Veteran caretakers take creative approaches to mental health

A free mental health first aid class was offered to vets and their families on Friday. (Source:...
A free mental health first aid class was offered to vets and their families on Friday. (Source: WAVE 3 News)
Updated: May. 25, 2018 at 7:29 PM EDT
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Carolyn Furdek, author of "Locked In." (Source: WAVE 3 News)
Carolyn Furdek, author of "Locked In." (Source: WAVE 3 News)

LOUISVILLE, KY (WAVE) - While traveling around the country promoting her book "Locked-In," Carolyn Furdek has taken a lot of pictures.

Some are powerful, showing her as she told her story to large crowds. Others, like one of her son promoting her work while wearing an astronaut costume, are more lighthearted.

To Furdek, the photos have been a reminder that, at times, it's hard to tell just what someone's going through by looking at them.

"In the middle of a mission, that was no different than any other, I just shut down," Furdek said.

That's when Furdek, deployed by the Army to Afghanistan, said she begin to struggle with her mental health.

"There's nothing more humbling, or horrifying, for your commander to step in front of you and ask you for your weapon," Furdek said.

Furdek said she was hospitalized, medically discharged and began working another job in Washington, D.C.

"I started to shut down there as well, continued to have problems, continued to find myself back in the valley of Afghanistan," Furdek said.

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So, she got help. Veterans assistance services connected her with doctors and helped her transition her career.

She credited their willingness to use creative solutions, instead of stopping at standard medical treatments, as the reason she recovered - which is a method others helping veterans in Louisville have hoped will be effective for them too.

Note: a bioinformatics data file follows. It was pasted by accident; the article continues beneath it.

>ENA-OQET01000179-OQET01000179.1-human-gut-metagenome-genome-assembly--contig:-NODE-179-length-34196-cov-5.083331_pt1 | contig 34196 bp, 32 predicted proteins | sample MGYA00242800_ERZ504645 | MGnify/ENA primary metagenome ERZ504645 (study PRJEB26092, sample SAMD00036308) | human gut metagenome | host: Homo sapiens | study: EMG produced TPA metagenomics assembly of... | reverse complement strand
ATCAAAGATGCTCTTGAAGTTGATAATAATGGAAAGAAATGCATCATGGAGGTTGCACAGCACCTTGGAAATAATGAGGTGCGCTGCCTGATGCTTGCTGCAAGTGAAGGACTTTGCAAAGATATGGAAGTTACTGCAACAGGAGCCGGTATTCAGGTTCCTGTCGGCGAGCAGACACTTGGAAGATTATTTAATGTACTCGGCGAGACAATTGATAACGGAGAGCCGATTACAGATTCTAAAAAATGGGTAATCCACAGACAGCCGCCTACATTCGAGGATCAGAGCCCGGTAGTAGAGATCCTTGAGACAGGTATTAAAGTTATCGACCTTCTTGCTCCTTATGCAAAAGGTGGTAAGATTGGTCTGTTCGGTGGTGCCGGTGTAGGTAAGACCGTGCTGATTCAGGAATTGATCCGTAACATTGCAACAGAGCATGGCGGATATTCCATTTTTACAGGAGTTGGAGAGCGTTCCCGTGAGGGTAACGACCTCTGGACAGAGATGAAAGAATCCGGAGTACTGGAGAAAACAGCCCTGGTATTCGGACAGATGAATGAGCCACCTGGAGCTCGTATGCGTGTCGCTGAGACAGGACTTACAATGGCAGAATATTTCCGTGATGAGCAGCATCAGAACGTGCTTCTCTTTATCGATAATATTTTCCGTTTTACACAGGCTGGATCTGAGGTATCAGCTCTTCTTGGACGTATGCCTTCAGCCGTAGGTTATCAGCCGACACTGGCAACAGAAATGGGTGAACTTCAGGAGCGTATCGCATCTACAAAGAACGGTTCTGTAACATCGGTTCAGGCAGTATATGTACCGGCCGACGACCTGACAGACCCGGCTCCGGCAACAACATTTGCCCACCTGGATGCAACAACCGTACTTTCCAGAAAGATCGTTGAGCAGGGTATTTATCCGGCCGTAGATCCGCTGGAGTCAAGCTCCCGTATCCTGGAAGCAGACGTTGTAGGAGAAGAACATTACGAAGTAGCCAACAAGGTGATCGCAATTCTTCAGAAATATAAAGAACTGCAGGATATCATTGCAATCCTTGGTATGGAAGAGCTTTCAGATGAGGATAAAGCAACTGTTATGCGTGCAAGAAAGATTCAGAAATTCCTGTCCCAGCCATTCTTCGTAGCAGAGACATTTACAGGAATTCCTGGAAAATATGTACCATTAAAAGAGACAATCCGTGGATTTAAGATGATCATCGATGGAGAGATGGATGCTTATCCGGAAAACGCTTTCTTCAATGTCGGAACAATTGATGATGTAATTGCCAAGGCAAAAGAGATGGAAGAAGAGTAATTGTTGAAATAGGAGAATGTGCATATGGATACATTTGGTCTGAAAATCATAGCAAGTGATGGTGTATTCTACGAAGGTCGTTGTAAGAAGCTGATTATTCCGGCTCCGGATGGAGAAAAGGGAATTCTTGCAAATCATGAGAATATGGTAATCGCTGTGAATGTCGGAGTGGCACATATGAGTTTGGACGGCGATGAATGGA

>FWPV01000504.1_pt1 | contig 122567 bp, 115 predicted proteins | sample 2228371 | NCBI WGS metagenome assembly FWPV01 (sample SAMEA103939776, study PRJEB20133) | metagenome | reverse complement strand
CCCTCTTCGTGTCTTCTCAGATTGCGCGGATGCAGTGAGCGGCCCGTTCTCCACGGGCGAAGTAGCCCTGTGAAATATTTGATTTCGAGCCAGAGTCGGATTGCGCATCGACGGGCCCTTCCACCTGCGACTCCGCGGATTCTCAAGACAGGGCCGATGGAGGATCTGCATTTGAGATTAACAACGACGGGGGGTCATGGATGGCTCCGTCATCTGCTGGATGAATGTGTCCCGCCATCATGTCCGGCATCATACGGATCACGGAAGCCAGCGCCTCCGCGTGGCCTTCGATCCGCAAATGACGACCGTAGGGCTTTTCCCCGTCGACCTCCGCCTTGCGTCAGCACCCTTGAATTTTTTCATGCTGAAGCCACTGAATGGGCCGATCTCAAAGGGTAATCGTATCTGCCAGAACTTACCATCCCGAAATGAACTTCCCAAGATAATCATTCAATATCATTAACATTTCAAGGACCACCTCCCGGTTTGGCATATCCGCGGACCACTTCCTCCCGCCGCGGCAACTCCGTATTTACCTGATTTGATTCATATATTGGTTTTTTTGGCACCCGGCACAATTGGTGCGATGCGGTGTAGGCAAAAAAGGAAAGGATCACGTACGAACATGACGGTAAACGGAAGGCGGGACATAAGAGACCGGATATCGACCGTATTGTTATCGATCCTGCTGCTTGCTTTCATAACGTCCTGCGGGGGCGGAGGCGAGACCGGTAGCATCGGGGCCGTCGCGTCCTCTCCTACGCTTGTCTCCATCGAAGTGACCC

The Service Member Veteran Family Task Force offered a free mental health first aid class to veterans and their families Thursday, focused on the prevention of suicide and substance abuse.

"I was amazed at the number of signs that I learned about that could've prevented my brother's death," organizer Sarah Jemison said.

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It's not a typical first aid course, but one that, thanks to an inventive mind, may save the life of someone fighting an unseen battle.

'"If you think outside the box and you're persistent, and you seek the help, you don't give up, you'll get your answers," Furdek said.

Furdek is now using the creative approach to care that helped her as a physical therapist at the VA Medical Center in Louisville. 

Those interested in mental health first aid courses can contact Sarah Jemison at 502-589-8915 X 1284 or by email at

SMVF Task Force members said another mental health first aid course will be available in June.

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